Word on Health

Word on Mouth Cancer

Our grateful thanks to the Oral Health Foundation for their input to this weeks report, which you can hear again further down the page.  Our thanks also to NHS Choices for the use of the information below.

Cancer can occur in any part of the mouth, tongue, lips, throat, salivary glands, pharynx, and other sites located in the head and neck area. 

Every year in Europe, around 100,800 people are diagnosed with head and neck cancer and almost 40,000 die from the disease.These forms of cancer have a higher proportion of deaths per number of cases than breast cancer, cervical cancer or skin melanoma.

Oral and pharyngeal cancer are the sixth most common malignancies reported worldwide and have high mortality rates. Mouth and oropharyngeal cancers are more common in older people.  However, an increasing number of young people are being affected and 25% of the cases have no associated significant risk factors.

They are also more common in men than women.  But rates of these cancers in women have been increasing in recent years. 

Although there have been significant improvements in chemotherapy and surgical techniques, mouth cancer is often particularly challenging to treat since most patients present with advanced disease, have secondary tumours and suffer from other co-morbidities.

In the UK, the survival rate is just over 50%, despite treatment, and this is because of late detection. Early diagnosis gives patients a 90 per cent chance of survival.

In its very early stages, mouth cancers can be almost invisible making it easy to ignore.

Regular visits to your dentist will ensure you are professionally screened for signs of mouth cancer. Talk to your dentist about the process and mouth cancer risk factors.

Spotting the signs - It is important to perform regular, self-examinations to help in the early identification of mouth cancer, which include;  

  • A sore or ulcer in the mouth that does not heal within three weeks
  • A lump or overgrowth of tissue anywhere in the mouth
  • A white or red patch on the gums, tongue, or lining of the mouth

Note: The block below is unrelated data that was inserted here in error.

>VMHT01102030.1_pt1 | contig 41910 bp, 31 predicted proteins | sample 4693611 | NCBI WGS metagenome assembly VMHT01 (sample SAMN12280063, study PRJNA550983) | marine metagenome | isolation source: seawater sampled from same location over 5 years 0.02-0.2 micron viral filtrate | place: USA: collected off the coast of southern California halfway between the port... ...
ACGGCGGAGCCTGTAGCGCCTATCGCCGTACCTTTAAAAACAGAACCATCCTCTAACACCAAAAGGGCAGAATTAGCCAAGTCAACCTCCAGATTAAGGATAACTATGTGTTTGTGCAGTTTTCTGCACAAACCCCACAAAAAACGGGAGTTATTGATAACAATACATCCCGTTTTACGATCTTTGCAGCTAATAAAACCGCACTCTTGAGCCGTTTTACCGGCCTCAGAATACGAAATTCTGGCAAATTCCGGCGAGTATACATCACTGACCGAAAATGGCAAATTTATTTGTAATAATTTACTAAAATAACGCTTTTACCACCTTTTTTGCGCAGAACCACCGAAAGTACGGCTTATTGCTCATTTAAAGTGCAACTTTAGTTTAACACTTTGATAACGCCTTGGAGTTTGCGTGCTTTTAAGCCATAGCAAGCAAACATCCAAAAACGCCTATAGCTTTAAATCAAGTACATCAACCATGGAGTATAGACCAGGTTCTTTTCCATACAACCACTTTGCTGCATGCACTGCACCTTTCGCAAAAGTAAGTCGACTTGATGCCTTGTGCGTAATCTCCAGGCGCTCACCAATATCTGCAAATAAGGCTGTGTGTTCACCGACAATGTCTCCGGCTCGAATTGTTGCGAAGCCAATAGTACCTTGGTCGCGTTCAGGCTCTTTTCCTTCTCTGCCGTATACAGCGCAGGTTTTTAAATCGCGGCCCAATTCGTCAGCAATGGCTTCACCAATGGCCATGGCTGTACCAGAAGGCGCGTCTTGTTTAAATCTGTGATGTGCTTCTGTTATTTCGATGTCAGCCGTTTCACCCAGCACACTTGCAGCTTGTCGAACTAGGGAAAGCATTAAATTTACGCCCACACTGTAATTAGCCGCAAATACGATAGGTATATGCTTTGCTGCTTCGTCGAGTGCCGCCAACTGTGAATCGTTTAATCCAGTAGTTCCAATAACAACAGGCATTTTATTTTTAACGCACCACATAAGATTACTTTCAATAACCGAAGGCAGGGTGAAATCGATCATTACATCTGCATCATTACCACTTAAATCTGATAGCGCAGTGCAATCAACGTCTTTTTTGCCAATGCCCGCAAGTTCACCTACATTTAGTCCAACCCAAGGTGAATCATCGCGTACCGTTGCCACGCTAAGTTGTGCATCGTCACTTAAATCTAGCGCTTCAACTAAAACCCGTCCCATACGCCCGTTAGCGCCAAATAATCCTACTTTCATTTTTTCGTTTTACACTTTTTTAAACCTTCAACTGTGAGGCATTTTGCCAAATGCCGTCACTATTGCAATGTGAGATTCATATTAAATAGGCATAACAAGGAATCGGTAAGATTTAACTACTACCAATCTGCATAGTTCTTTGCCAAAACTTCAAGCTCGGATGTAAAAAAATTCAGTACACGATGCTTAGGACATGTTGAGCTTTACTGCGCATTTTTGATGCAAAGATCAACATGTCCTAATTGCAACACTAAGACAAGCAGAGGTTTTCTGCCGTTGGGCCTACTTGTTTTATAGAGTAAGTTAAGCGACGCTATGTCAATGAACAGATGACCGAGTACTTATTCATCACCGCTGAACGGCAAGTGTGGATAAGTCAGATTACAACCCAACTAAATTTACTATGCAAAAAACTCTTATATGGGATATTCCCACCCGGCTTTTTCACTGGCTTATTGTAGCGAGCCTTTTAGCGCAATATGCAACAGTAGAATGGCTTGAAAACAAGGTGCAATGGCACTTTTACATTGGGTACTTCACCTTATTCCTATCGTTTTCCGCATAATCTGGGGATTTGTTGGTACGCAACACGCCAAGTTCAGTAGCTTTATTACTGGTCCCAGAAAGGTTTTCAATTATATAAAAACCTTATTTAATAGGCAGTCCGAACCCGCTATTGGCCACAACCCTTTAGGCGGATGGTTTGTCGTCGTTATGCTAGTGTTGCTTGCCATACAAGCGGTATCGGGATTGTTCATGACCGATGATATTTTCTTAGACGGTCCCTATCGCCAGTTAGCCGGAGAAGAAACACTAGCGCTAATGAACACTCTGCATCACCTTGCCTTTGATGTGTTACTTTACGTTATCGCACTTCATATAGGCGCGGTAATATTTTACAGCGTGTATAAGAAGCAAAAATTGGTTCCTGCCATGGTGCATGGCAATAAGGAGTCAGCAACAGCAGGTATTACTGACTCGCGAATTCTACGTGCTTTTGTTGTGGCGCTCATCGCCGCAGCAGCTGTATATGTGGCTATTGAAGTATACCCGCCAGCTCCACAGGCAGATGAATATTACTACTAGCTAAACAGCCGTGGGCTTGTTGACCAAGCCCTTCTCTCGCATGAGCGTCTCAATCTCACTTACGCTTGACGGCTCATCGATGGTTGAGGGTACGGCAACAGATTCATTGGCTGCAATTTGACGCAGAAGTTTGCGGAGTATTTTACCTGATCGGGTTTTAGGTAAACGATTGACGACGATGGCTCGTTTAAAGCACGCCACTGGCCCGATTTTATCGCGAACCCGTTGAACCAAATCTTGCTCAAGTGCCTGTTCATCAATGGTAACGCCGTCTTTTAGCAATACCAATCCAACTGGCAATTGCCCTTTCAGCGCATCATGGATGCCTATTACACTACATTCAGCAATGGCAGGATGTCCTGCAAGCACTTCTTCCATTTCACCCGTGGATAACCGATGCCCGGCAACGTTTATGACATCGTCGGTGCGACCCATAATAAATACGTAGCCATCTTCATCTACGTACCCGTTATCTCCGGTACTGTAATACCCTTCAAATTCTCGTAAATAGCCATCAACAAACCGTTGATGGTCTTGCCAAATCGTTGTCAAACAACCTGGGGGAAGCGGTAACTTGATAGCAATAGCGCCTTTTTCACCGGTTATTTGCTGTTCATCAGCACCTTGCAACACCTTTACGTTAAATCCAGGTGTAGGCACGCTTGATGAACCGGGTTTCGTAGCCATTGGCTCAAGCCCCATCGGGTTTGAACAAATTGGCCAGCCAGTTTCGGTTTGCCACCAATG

• Difficulty in swallowing
  • Difficulty in chewing or moving the jaw or tongue?
  • Numbness of the tongue or other area of the mouth
  • A feeling that something is caught in the throat
If you spot anything in your mouth that concerns you, make an appointment with your dentist or GP immediately. 

The  most effective ways to prevent mouth cancer from developing – or prevent it reocurring after successful treatment – are

  • Stop smoking and keep to the recommended weekly limits for alcohol consumption (21 units for men and 14 units for women). Smoking tobacco (cigarettes, cigars and pipes) and drinking excessive amounts of alcohol are the main risk factors for mouth cancer.  Cigarettes and alcohol contain nitrosamines and other chemicals that are known to cause cancer.  Your risk increases the longer you smoke.  If you are a smoker and also drink a lot, your risk is even higher because they can act together to cause cancer.
  • Stop using chewing tobacco or betel quid. The harmful substances in tobacco and betel quid can cause cancer if they are in contact with your gums and tongue over long periods. Mouth cancer is much more common in parts of the world where people chew betel quid. Of the estimated 390,000 cases of oral cancer worldwide each year, well over half occur in Asia. 
  • Maintain a healthy balanced diet. A 'Mediterranean-style diet', with plenty of fresh vegetables (particularly tomatoes), citrus fruits, olive oil and fish, seems to reduce the risk of developing cancer of the mouth. This may be because these foods contain a lot of antioxidant vitamins and other substances that help prevent damage to body cells.  


Listen to this weeks radio report

All material on this website is provided for your information only and may not be construed as medical advice or instruction. No action or inaction should be taken based solely on the contents of this information; instead, readers should consult appropriate health professionals on any matter relating to their health and well-being.